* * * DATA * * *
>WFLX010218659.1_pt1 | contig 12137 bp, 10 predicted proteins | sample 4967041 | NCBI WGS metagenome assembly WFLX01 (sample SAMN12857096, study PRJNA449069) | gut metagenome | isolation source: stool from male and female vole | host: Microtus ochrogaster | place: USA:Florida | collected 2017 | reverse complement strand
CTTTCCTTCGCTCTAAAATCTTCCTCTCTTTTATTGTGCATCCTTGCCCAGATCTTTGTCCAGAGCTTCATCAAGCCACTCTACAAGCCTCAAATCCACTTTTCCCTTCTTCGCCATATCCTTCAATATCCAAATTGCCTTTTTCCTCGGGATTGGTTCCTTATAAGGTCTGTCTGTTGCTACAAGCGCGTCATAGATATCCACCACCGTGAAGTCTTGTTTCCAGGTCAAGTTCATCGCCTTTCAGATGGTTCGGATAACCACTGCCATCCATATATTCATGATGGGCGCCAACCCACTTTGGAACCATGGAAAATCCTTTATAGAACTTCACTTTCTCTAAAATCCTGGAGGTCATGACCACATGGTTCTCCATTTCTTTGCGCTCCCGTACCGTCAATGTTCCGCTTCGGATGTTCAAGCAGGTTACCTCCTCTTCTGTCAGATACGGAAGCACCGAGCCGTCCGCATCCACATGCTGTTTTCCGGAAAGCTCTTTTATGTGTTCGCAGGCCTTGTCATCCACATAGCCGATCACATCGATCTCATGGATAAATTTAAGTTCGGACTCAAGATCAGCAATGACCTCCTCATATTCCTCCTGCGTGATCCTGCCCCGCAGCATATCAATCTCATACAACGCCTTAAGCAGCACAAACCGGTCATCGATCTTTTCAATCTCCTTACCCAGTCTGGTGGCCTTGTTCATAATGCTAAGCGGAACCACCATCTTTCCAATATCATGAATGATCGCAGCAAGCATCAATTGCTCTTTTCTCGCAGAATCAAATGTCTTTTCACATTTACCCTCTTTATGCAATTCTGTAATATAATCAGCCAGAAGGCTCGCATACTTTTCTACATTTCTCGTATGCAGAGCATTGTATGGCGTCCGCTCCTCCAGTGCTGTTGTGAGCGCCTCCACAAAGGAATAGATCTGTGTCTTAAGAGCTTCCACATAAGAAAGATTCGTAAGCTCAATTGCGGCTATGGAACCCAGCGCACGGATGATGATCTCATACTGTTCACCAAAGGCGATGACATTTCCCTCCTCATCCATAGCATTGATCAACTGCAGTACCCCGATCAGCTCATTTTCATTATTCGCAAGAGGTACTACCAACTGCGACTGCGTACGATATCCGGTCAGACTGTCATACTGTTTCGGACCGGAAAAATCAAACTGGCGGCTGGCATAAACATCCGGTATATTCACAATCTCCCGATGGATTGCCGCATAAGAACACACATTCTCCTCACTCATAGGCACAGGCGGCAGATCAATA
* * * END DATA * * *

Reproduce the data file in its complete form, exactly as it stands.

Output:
>WFLX010218659.1_pt1 | contig 12137 bp, 10 predicted proteins | sample 4967041 | NCBI WGS metagenome assembly WFLX01 (sample SAMN12857096, study PRJNA449069) | gut metagenome | isolation source: stool from male and female vole | host: Microtus ochrogaster | place: USA:Florida | collected 2017 | reverse complement strand
CTTTCCTTCGCTCTAAAATCTTCCTCTCTTTTATTGTGCATCCTTGCCCAGATCTTTGTCCAGAGCTTCATCAAGCCACTCTACAAGCCTCAAATCCACTTTTCCCTTCTTCGCCATATCCTTCAATATCCAAATTGCCTTTTTCCTCGGGATTGGTTCCTTATAAGGTCTGTCTGTTGCTACAAGCGCGTCATAGATATCCACCACCGTGAAGTCTTGTTTCCAGGTCAAGTTCATCGCCTTTCAGATGGTTCGGATAACCACTGCCATCCATATATTCATGATGGGCGCCAACCCACTTTGGAACCATGGAAAATCCTTTATAGAACTTCACTTTCTCTAAAATCCTGGAGGTCATGACCACATGGTTCTCCATTTCTTTGCGCTCCCGTACCGTCAATGTTCCGCTTCGGATGTTCAAGCAGGTTACCTCCTCTTCTGTCAGATACGGAAGCACCGAGCCGTCCGCATCCACATGCTGTTTTCCGGAAAGCTCTTTTATGTGTTCGCAGGCCTTGTCATCCACATAGCCGATCACATCGATCTCATGGATAAATTTAAGTTCGGACTCAAGATCAGCAATGACCTCCTCATATTCCTCCTGCGTGATCCTGCCCCGCAGCATATCAATCTCATACAACGCCTTAAGCAGCACAAACCGGTCATCGATCTTTTCAATCTCCTTACCCAGTCTGGTGGCCTTGTTCATAATGCTAAGCGGAACCACCATCTTTCCAATATCATGAATGATCGCAGCAAGCATCAATTGCTCTTTTCTCGCAGAATCAAATGTCTTTTCACATTTACCCTCTTTATGCAATTCTGTAATATAATCAGCCAGAAGGCTCGCATACTTTTCTACATTTCTCGTATGCAGAGCATTGTATGGCGTCCGCTCCTCCAGTGCTGTTGTGAGCGCCTCCACAAAGGAATAGATCTGTGTCTTAAGAGCTTCCACATAAGAAAGATTCGTAAGCTCAATTGCGGCTATGGAACCCAGCGCACGGATGATGATCTCATACTGTTCACCAAAGGCGATGACATTTCCCTCCTCATCCATAGCATTGATCAACTGCAGTACCCCGATCAGCTCATTTTCATTATTCGCAAGAGGTACTACCAACTGCGACTGCGTACGATATCCGGTCAGACTGTCATACTGTTTCGGACCGGAAAAATCAAACTGGCGGCTGGCATAAACATCCGGTATATTCACAATCTCCCGATGGATTGCCGCATAAGAACACACATTCTCCTCACTCATAGGCACAGGCGGCAGATCAATA